Frenchies (not a derogatory word for French people, but meaning French Bulldogs!) have ousted Labradors as the US’s “Top Dog” for the first time in thirty years. These cuddly buddies are, however, not loved by everyone.

Watch the video and then do the accompanying English exercises below.

The news is a consistent and endless source of entertainment, knowledge and discovery. It plays a vital part in our lives and is important to keep up with.

There are many reasons to read, watch or listen to the news. Understanding the ramifications of recent legislation passed. Listening to recent events and grasping the potential consequences to your country. Or, simply listening to what’s happening in other countries so you can compare them to your own. It’s a staple in our lives and the most reliable way to get information.

That’s why Scrambled Eggs has decided to unite two of your biggest worlds. That is, learning English and keeping up with current events. We hope our challenging listening, vocabulary and comprehension exercises bring these worlds together in a satisfactory and entertaining way.

That’s all for introductions, let’s get to today’s Learn English with the News topic:

Adapted from this article.

Quiz Time!

French Bulldog Becomes Top US Dog Breed | Synonym Match

Match the words with their correct definitions.

French Bulldog Becomes Top US Dog Breed | Fill in the Blank

Fill in the blanks with the correct words from the video.

French Bulldog Becomes Top US Dog Breed | True or False

Decide if each statement is true or false.

And that’s it for today’s English lesson, where you can improve your English with the news and current events. Do you have any comments or special requests for us for the next edition of Learn English with the News? Please leave any feedback you have in the comments section below. We would love to help you on your quest to learn the English language!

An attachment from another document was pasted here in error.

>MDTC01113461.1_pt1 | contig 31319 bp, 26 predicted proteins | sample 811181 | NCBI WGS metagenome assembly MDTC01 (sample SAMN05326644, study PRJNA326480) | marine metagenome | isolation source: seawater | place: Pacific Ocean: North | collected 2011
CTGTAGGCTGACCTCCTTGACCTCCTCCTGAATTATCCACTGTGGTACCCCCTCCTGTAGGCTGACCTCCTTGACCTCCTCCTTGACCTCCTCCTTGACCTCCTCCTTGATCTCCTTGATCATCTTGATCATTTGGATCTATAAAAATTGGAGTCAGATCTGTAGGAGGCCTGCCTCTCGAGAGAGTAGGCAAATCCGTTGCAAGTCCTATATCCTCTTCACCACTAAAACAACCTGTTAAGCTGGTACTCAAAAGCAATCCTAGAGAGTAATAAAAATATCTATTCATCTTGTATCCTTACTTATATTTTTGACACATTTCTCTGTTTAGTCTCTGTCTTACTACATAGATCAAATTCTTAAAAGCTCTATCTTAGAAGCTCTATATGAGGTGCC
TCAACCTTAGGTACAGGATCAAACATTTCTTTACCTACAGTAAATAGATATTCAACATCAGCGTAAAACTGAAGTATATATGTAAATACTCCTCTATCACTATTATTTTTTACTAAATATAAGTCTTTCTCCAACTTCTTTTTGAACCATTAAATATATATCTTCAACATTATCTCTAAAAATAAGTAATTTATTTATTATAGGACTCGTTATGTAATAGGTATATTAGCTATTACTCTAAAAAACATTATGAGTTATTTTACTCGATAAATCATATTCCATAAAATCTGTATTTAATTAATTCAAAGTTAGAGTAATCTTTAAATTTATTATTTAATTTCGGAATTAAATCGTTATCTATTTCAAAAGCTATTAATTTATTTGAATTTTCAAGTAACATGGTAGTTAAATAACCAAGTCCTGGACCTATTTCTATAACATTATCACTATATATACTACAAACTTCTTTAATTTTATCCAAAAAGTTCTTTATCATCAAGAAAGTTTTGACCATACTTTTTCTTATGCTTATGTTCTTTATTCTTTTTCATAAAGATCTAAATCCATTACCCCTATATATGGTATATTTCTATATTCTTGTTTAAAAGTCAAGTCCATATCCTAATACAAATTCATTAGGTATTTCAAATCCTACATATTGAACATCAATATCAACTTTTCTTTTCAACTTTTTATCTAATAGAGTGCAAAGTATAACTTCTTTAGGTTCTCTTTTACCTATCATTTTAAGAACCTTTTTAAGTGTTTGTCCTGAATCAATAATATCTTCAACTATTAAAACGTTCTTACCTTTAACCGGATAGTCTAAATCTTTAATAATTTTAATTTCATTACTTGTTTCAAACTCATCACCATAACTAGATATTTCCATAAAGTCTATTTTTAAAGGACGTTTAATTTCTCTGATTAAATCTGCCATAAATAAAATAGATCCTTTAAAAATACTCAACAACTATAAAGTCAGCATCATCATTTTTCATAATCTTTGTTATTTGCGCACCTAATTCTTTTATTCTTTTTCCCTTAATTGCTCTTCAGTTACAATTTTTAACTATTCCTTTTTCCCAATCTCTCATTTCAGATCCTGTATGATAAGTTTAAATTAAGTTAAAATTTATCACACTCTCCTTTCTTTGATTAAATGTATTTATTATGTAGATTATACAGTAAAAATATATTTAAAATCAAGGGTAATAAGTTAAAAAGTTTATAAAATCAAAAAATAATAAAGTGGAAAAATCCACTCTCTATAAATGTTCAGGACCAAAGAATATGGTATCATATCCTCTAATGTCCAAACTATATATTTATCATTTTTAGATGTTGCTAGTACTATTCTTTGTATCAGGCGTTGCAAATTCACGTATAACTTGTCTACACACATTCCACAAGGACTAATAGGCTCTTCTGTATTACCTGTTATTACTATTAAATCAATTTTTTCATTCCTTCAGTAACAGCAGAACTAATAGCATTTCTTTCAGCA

For other Learn English with the News segments, check out the rest of our posts:

Full text for French Bulldog Becomes Top US Dog Breed:

For the first time in thirty years, the U.S. has a new favorite dog breed. Adorable in some eyes, deplorable in others, the sturdy, push-faced, perky-eared, and distinctively droll French bulldog became the nation’s most prevalent purebred dog last year. Frenchies ousted Labrador retrievers from the top spot after a record 31 years.
There’s concern that demand, plus the premium that some buyers will pay for “exotic” coat colors and textures, is engendering quick-buck breeders and unhealthy dogs. The British Veterinary Association has urged people not to buy flat-faced breeds, such as Frenchies. The Netherlands has prohibited breeding very short-snouted dogs, and the country’s agriculture minister aims to outlaw even owning them.
Social media and celebrity owners gave the dogs fresh exposure. Still more came last year, when U.S. TV audiences watched a Frenchie take second place at the Westminster Kennel Club Dog Show and then win the National Dog Show hosted by the Kennel Club of Philadelphia.
Some other breeds are prone to ailments ranging from hip dysplasia to cancers, and mixed-breed dogs also can get sick. But recently published research involving about 24,600 dogs in Britain suggested that Frenchies have “very different, and largely much poorer” health than do other canines, largely due to the foreshortened, wrinkly face that encapsulates the breed’s indefinable quality.
The American Veterinary Medical Association is exploring ways to improve flat-faced dogs’ welfare.